At EchoUser HQ this week, our office held a design jam of armageddon-sized proportions. Designers and researchers from EU, along with designers from Further, SpaceGAMBIT, and Premise, were given the following challenge:
“How do we distill dense and complex asteroid data into useful, interesting, compelling, and intelligible information for the general public?”
NASA Minor Planet Center‘s Jose Luis Galache, our representing scientist and astronomer, gave the designers background on the data available. Essentially, NASA has a ton of data (size! composition! orbit! etc!) on over 60,000 objects. Great…now what do we do with it?
After digesting both our morning coffee and the challenge, we broke out into 4 teams and spent 2 hours conceptualizing and brainstorming ideas on how we could potentially bring this complicated data to the general public. As a group of non-scientific designers and researchers, we started with what we normally do in such design quandaries: learning about the users. Luckily, we were our target users!
Here’s what we came up with:
This was my team! We focused on kids and the idea that we could trick them into learning about asteroids by turning the data into a super fun game. Our game (Asteroid Rage!) lets the user gain control of nearby asteroids (NEAs) using nukes, gyros, and white paint to attack friends. Users earn currency in the game by researching, observing, and analyzing much like an astronomer would. Currency can also be used to build asteroid defenses to protect your home base. Ideally the game would create a community of aspiring scientists and informed youngsters. Future versions would include mining, building custom asteroids, and the ability to launch asteroids at Minecraft environments.
This team approached the challenge from a higher level by first identifying each type of persona that represented the array of users that make up “the public.” Their three levels then informed the design of a basic platform where a user could drill into the information — and, at the very highest level, actually contribute information as well as develop apps that interact with the data in meaningful ways. Their solution engages everyone from the curious science student to the amateur astronomer.
During the initial briefing, JL brought up the fact that traffic on the Minor Planet Center’s website always spikes whenever an asteroid makes the news — such as the one that blew up over Russia last year. Based on this nugget of insight, Team HGttA decided that the MPC’s website could be enhanced with a more whimsical and innovative approach to the data. What if there was some sort of sidebar on the MPC’s website that looked similar to the trip-planning widget used for sites like Kayak and Expedia? Essentially, a user can “book” a trip on a nearby asteroid (currently there are 5 upcoming “flights”) to better understand things like its flight path and how many NEAs are around at any given time, connecting the user to the data in a very human way. This unconventional idea won, and it’s no surprise given how cool it would be to allow a user to hitch a virtual ride around the solar system on a giant asteroid!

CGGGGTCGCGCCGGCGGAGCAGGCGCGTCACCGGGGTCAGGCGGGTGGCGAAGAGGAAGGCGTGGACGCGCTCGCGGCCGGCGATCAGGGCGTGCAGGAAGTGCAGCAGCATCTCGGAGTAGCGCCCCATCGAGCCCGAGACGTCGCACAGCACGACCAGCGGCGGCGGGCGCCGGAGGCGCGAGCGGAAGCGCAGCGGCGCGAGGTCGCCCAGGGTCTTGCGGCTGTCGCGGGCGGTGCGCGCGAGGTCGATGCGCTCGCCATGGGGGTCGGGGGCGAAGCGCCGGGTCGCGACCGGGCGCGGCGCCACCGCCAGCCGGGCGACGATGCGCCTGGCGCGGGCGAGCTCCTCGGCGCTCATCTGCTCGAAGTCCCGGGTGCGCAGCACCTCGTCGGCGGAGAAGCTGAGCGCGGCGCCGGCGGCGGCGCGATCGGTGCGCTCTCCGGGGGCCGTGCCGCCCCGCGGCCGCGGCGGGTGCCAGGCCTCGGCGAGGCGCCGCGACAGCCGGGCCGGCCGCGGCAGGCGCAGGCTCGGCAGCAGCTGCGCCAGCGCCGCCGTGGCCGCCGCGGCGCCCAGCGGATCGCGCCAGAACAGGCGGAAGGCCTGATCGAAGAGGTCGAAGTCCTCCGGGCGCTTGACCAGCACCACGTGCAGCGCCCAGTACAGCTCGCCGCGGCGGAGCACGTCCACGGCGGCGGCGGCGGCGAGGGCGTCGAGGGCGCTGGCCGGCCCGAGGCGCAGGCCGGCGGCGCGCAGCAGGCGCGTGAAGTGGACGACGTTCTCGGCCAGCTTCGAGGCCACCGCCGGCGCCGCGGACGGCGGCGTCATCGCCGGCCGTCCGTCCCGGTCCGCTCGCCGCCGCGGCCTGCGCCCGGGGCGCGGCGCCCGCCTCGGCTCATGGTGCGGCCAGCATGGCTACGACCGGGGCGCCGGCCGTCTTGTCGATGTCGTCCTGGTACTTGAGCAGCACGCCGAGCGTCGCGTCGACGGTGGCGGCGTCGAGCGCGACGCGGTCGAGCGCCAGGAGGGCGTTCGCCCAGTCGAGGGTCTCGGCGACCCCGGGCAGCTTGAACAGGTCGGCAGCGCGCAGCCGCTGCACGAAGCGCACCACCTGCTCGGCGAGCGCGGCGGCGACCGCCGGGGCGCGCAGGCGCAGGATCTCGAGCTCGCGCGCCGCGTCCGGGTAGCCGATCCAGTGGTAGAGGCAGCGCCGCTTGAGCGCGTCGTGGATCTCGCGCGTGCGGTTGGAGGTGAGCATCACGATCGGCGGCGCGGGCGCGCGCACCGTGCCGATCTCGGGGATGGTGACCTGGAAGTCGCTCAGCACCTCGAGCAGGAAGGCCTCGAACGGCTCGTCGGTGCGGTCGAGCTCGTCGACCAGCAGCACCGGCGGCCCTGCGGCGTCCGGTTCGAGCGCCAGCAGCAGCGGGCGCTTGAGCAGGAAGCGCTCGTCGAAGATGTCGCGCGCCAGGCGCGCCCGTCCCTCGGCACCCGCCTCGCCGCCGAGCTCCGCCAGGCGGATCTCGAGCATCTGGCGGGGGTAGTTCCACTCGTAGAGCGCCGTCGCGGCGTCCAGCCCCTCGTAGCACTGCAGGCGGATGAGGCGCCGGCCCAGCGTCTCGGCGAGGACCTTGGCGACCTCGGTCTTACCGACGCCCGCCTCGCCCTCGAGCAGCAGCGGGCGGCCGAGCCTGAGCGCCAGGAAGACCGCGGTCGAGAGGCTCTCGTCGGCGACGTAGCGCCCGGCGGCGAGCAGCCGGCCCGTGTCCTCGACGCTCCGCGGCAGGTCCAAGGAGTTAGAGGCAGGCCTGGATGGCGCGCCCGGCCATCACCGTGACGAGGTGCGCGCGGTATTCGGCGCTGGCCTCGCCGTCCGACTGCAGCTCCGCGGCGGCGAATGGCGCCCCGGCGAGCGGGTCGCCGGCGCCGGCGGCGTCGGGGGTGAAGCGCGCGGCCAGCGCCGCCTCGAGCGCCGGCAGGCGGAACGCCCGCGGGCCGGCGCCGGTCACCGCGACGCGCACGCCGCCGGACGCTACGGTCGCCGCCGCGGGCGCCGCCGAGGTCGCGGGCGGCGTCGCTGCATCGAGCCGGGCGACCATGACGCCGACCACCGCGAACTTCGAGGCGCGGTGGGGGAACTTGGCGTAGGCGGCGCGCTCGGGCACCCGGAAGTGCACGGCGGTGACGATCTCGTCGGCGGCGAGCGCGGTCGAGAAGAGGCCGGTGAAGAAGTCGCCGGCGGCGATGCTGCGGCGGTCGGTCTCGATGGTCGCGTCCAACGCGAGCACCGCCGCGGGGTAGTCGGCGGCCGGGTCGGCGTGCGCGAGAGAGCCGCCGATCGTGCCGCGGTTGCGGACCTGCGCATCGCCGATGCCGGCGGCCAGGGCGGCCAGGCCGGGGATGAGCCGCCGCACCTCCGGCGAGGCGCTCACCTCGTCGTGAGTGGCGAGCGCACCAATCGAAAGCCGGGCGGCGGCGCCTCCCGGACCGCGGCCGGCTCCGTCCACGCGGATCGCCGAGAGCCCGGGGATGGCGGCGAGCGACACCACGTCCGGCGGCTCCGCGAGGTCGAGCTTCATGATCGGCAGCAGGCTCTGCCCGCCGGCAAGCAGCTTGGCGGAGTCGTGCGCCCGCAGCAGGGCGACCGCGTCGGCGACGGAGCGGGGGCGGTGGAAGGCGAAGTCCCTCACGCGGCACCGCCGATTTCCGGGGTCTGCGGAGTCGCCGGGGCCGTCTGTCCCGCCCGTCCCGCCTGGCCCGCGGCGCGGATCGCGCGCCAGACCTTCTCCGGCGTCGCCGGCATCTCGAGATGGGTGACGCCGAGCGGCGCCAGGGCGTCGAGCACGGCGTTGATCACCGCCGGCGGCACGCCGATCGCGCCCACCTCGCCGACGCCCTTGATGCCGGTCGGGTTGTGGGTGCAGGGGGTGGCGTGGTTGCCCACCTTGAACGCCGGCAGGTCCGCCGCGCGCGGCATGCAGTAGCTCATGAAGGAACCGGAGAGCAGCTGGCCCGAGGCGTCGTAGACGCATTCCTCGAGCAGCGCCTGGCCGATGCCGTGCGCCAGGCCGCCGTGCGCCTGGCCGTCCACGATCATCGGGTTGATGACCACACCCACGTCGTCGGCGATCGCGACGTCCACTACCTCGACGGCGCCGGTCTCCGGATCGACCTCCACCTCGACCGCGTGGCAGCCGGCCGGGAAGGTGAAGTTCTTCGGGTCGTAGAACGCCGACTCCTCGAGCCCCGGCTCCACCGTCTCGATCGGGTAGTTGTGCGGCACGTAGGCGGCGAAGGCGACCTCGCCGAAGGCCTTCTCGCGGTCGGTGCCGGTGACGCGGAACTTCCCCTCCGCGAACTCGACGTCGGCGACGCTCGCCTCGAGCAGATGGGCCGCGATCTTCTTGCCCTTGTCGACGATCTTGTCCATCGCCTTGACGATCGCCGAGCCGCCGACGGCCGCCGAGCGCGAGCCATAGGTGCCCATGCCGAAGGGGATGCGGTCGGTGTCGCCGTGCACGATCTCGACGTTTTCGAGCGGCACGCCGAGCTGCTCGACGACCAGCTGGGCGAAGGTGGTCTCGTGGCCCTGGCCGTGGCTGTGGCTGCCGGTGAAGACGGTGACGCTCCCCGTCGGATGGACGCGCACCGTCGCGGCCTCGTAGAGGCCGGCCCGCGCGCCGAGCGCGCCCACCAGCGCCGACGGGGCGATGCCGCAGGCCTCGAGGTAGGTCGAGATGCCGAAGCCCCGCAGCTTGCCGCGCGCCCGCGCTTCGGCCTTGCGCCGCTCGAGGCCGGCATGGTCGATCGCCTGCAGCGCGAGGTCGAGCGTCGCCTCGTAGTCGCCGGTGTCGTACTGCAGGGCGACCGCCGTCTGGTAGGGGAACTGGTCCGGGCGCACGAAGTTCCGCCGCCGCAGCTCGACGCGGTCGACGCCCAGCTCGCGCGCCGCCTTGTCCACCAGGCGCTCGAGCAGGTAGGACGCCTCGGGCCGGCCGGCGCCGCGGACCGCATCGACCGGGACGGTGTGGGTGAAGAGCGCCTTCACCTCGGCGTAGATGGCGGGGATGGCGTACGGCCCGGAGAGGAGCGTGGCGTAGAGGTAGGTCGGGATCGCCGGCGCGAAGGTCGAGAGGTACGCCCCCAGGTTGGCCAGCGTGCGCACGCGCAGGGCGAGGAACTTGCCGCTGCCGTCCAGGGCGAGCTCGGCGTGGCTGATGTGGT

Also taking a page from the unconventional playbook, the Asteroid Runners proposed that the best way to get the public engaged with data is by pulling them out from behind their computers and onto the pavement. In this asteroid race, runners would be the asteroids with the goal to destroy Earth! Obstacles (Jupiter, the Asteroid Belt, etc.) would pop up over the course of this Ragnar Relay-style race. But alas, Earth is not totally doomed. There would be public participation as well for non-runners who, by answering trivia questions, could potentially save Earth from the asteroid-runners. The race would raise awareness as well as potentially raise funding for NEA research.
All in all, the jam was a success. The ideas were creative, inspiring, and definitely a springboard for integrating alternative ways of thinking into our upcoming Asteroid Hackathon event in October. For such a beastly problem as presenting a wealth of difficult data to the public, the jammers accomplished quite a bit in only 2 hours!
Can you spot our judge, Jose Luis?
Want even more? Along with our Asteroid Hackathon event in October, our very own Mick McGee and Amelia Altavena, submitted a SXSW talk to explore the topic even further and dive into the next generation of asteroids. SXSW serves as the perfect venue to replace the visions of blasting pixelated rocks in archaic video games with real ideas on how to use big data visualization and crowdsourcing to save the world from planet-destroying asteroids.
But – we can’t get to Austin without your help. Vote for Mick and Amelia to give them a chance to discuss more at SXSW Interactive next year!